Journalist Elizabeth Jane Cochran, under the pen name Nellie Bly, once said “energy rightly applied and directed will accomplish anything.”
In celebration of Nellie Bly’s 151st birth anniversary last May 5, Google presented a Doodle tribute showing her milestones that left a legacy in the field of investigative journalism and in the world.
The field of journalism has changed drastically over the last two decades, particularly due to the Internet. The emergence of social media platforms will have an impact on the future of journalism and communication as the new source of news and as the vital tool for information dissemination. Examples of social media-influenced journalism in the last two weeks include:
- In Philippine news, Mary Jane Veloso was granted a last-minute reprieve on her execution for the crime of drug trafficking in Indonesia. The Philippine Daily Inquirer, one of the top three newspapers in the country, however, published an article with an erroneous headline implying that Mary Jane had died. Here is a blog post reflecting on how this incident shows what is happening to journalism today.
- The Baltimore riot has been the topic of major U.S. headlines because of the violence, the looting, and the city’s state of emergency. Here is the back story and timeline on Freddie Grey’s death, the investigation on six police officers involved, and the alleged police brutality that led to the riot.
- Al Jazeera used their social media app unit AJ+ for real-time reporting on the Baltimore riots.
Here are other posts in our reading list:
- In the wake of the retracted Rolling Stone rape story, a columnist who had been a Pulitzer Prize juror discusses the relationship between fear and good journalism.
- The 12 rules of Facebook etiquette to keep in mind.
- 15 helpful charts that creative (and non-creative) people need in their lives according to Buzzfeed.
- Are you always a Negatron? Thinking about the worst case out of one failure? It’s probably cognitive distortions which can harm your career. Know how to recognize and stop them. Ask these questions when you are facing a difficult situation.
- Check this Proust Questionnaire, written by Marcel Proust himself, designed to discover new things about old friends or other people’s character.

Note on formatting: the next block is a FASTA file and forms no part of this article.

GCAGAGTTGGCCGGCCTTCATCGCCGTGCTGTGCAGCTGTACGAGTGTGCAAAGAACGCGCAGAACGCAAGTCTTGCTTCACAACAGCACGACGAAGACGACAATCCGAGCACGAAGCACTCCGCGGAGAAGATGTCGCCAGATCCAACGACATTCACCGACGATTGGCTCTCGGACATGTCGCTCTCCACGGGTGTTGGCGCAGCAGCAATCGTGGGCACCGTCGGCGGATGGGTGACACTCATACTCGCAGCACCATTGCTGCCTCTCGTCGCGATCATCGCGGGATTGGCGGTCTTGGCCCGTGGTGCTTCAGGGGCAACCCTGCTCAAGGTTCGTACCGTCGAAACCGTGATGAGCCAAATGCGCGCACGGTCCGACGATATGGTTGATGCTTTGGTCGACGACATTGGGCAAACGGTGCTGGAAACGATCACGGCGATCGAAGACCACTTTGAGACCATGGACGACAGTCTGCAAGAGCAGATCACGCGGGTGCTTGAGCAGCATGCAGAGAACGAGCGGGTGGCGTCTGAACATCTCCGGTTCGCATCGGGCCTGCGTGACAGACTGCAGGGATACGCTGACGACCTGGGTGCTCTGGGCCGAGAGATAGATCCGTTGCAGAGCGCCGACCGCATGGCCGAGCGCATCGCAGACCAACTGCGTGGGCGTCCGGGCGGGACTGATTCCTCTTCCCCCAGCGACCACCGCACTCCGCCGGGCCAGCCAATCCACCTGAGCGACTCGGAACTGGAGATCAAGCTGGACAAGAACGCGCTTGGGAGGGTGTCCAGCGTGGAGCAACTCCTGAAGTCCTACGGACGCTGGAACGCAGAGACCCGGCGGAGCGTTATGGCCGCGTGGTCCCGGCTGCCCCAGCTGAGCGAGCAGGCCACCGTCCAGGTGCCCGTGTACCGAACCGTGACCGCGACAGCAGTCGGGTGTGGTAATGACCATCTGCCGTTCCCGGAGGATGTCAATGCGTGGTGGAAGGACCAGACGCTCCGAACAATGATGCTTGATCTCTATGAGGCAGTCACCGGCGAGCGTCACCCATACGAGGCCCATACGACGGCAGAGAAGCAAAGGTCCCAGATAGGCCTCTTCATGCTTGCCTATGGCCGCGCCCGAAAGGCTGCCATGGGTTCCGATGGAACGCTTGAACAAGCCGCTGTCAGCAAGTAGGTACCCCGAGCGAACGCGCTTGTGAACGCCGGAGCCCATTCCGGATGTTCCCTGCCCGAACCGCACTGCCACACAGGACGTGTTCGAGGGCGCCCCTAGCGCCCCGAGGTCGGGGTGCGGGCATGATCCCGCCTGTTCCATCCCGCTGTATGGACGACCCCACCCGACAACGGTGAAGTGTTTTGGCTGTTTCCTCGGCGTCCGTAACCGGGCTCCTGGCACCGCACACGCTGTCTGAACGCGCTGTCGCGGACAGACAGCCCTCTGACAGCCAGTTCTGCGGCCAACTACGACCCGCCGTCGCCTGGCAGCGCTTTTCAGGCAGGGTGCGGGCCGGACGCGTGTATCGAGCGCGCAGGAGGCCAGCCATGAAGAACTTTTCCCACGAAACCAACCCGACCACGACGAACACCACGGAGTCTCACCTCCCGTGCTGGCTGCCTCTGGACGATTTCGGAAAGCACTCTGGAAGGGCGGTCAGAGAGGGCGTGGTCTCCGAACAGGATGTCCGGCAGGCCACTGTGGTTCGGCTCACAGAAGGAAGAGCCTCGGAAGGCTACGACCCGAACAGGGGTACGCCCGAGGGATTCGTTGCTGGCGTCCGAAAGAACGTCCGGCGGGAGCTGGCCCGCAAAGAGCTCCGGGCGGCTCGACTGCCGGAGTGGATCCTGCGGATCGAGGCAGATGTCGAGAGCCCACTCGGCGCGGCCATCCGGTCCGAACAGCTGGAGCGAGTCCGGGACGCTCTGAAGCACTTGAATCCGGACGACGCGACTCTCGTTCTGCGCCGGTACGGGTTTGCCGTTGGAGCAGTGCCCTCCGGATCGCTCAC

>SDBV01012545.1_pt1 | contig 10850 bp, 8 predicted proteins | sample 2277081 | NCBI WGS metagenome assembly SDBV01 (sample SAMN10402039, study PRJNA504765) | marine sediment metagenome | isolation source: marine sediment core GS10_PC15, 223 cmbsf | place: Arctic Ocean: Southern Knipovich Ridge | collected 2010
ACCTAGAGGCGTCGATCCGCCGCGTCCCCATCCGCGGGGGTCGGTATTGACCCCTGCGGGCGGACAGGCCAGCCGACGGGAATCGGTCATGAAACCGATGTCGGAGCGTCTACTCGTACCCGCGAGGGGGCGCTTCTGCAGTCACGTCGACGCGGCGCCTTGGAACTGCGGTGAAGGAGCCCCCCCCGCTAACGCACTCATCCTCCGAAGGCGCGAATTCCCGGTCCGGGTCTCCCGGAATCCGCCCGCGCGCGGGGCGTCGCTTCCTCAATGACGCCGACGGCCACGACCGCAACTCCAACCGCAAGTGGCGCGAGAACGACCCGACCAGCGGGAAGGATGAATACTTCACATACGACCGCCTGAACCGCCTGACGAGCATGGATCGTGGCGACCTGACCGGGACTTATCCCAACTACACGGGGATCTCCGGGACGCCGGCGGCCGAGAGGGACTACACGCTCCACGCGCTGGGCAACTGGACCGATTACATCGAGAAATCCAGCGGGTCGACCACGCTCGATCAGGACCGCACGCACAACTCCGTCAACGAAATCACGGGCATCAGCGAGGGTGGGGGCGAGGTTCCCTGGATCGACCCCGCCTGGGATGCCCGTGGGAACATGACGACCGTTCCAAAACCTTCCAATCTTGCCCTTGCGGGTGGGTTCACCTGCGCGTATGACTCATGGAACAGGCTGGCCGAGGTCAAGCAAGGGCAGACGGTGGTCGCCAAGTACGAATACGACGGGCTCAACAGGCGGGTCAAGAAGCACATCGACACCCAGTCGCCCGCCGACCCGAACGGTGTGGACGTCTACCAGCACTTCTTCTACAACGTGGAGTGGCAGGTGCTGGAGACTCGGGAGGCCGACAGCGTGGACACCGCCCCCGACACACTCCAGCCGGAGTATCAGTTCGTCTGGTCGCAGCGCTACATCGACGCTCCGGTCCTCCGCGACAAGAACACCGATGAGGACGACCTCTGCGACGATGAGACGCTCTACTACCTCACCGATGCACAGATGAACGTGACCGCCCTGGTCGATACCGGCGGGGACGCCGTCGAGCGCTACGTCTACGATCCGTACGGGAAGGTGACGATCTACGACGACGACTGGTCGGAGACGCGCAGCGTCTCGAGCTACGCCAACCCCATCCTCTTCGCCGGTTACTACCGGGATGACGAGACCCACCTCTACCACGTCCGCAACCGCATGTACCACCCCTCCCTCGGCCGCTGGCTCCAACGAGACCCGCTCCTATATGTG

- Since 2011, The New York Times has produced amazing opinion documentaries or “op-docs”. Here are 10 amazing op-docs from The New York Times.
- Are you looking for new books to read? Here are the bestseller lists in Europe for the month of April.
- Pew Research Center’s director of journalism research Amy Mitchell published an article regarding the state of news media this 2015.
- If you’re looking for some motivation to get you started on that long-delayed novel, take a look at Buzzfeed’s 27 pieces of wise writing advice from famous authors.
- This is how social media is ruining your chances of getting a job, but not in the way you think.
- A former assistant vice president of a banking institution left her position to pursue the opportunity of becoming a full-time freelance writer. This article contains tips on how to make such career a sustainable one.
- A British backpacker blogs about his series of adventures in the Philippines “in the hopes of inspiring others to ditch their desks” and travel around the country. Here are some reminders on the travelling dos and don’ts.
- The Daily Egg’s five tips for writing web copy that will help turn readers into customers.
- An experiment conducted by researchers from the U.S. shows that the next time you are nervous about a presentation or are in an intense emotional state, a “linguistic shift” – using the right pronouns or addressing yourself by name – may help calm or psych you up. You can also follow this technique to conquer your nerves before your presentation.